By Hailey Mallendick, Senior Staff Writer

To help curb the food waste produced by campus dining halls at Miami University, a new program from the Associated Student Government (ASG) is underway.

The newly implemented bill, “Remaining Food Recovery Project,” was unanimously passed by ASG last semester and will serve as a guide for the new dining hall food waste program.

Sophomore Morgan Nguyen, ASG academic senator, championed the new bill after learning of the food situation in dining halls.

“A Harris Dining Hall student manager told me in casual conversation that, after each meal, she throws away enough food to feed about 20 people,” said Nguyen. “That statistic is what initially sparked my idea to implement a relocation program for remaining food.”

Junior Ifeolu Claytor, who is ASG’s secretary for diversity affairs, was another proponent of the bill.

“Employees prepare food almost until the time of closing. That was part of the impetus behind this bill,” said Claytor. “Much of the food that is being disposed of may not even be two hours old.”

Given the amount of food that was being wasted, Claytor and Nguyen thought it best to find a way to use the leftovers, while also benefiting the Miami community. Nguyen found her answer in the Pell Grant, a student aid program from the U.S. government that, according to The Century Foundation, 14.7 percent of Miami students receive.

Nguyen believes that students using the Pell Grant could also benefit from the leftover food in the dining halls — letting them dine on it for free rather than having it end up in the trash.

Junior Pell Grant, recipient Sydney Hanzlik thinks the program could be greatly beneficial for students that need it.

“It seems like a good idea,” said Hanzlik.  “I would potentially take advantage of it because it would theoretically cut down on my grocery bill.”

Claytor also found that many students who live off campus ask underclassmen to “swipe” meals for them, sometimes because they can not afford food off campus. His goal is to help students like these.

“I wanted to do something for students who may need assistance with dining costs and may not have other avenues,” said Claytor.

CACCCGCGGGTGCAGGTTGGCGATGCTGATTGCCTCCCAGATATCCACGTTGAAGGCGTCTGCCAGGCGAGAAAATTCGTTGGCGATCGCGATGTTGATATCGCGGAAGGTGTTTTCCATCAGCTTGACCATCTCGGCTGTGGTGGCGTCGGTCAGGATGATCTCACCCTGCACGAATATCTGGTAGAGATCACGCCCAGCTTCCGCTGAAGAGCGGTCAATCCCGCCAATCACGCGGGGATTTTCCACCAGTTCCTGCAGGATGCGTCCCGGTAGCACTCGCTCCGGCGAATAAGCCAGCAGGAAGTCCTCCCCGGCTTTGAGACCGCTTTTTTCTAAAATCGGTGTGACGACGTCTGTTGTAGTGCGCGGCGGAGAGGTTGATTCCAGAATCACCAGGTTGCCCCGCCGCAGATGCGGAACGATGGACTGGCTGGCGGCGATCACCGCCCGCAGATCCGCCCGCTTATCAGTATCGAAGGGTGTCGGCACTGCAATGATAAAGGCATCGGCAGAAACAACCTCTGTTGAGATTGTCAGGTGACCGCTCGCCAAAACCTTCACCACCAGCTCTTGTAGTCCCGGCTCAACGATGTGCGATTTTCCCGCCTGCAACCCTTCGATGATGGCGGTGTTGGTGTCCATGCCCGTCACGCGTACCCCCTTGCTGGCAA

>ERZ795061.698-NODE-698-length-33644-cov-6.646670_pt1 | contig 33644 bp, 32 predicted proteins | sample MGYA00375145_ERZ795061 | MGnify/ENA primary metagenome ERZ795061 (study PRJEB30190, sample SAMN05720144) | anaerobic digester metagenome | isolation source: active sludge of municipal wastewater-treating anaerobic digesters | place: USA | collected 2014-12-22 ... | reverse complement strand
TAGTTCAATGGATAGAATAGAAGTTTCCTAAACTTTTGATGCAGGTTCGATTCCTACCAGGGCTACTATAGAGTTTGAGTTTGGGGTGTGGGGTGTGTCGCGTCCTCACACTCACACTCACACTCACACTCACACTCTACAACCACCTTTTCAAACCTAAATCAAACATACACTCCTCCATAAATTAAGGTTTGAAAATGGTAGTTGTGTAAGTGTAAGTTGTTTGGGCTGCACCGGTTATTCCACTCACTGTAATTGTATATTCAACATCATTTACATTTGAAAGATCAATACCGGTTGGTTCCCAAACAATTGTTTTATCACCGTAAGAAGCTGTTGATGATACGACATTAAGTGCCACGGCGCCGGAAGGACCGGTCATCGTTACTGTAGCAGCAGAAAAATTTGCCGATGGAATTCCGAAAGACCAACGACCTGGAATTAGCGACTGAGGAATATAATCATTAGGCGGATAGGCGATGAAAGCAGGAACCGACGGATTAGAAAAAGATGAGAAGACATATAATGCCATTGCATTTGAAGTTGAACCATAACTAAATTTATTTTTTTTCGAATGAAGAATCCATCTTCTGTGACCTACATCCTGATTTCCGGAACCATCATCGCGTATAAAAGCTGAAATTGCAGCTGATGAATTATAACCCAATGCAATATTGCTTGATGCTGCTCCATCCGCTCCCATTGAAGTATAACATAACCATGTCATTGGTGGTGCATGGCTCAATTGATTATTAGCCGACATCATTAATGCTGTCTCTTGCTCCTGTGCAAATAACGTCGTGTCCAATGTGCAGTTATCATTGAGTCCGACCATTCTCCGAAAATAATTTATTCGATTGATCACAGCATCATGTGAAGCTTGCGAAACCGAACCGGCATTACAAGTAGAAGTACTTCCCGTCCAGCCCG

Senior Madalyn Wimmer supports a program that would help the feed lower-income Miamians.

“It’s not something I personally feel the need to participate in, however, some of my friends have had harder times and could definitely use a program such as this,” said Wimmer.  “I don’t think it’s anything to be ashamed of if you need it.”

While the main focus of the bill was on helping the Miami community, eliminating the food waste in dining halls was a bonus.

Harris Dining Hall is the pilot program for the Food Recovery Project.

“At the moment, we are in communication with dining services administrators finishing the logistics,” said Claytor. “If the program does well, it may be expanded to other dining halls, but that is not in the works yet.”

Once the program is fully implemented, the next step will be for ASG to find a way to deliver the leftover food of Harris dining hall to Miamians.

“The operation will be staffed by volunteers; we envision Greek chapters and club organizations volunteering their time to serve the Miami community,” said Nguyen.

Much of ASG’s planning for this program has come from schools, like the University of California, that solved a similar problem by donating their leftover dining hall foods to the community.

Claytor encourages students in the community to reach out if they would like to receive food from the program.
“It is open to the Miami community, so anyone with a Miami ID may benefit from this program,” said Claytor. “We wanted to offer assistance, but also ensure that there be no stigma attached for anyone who may need it.”

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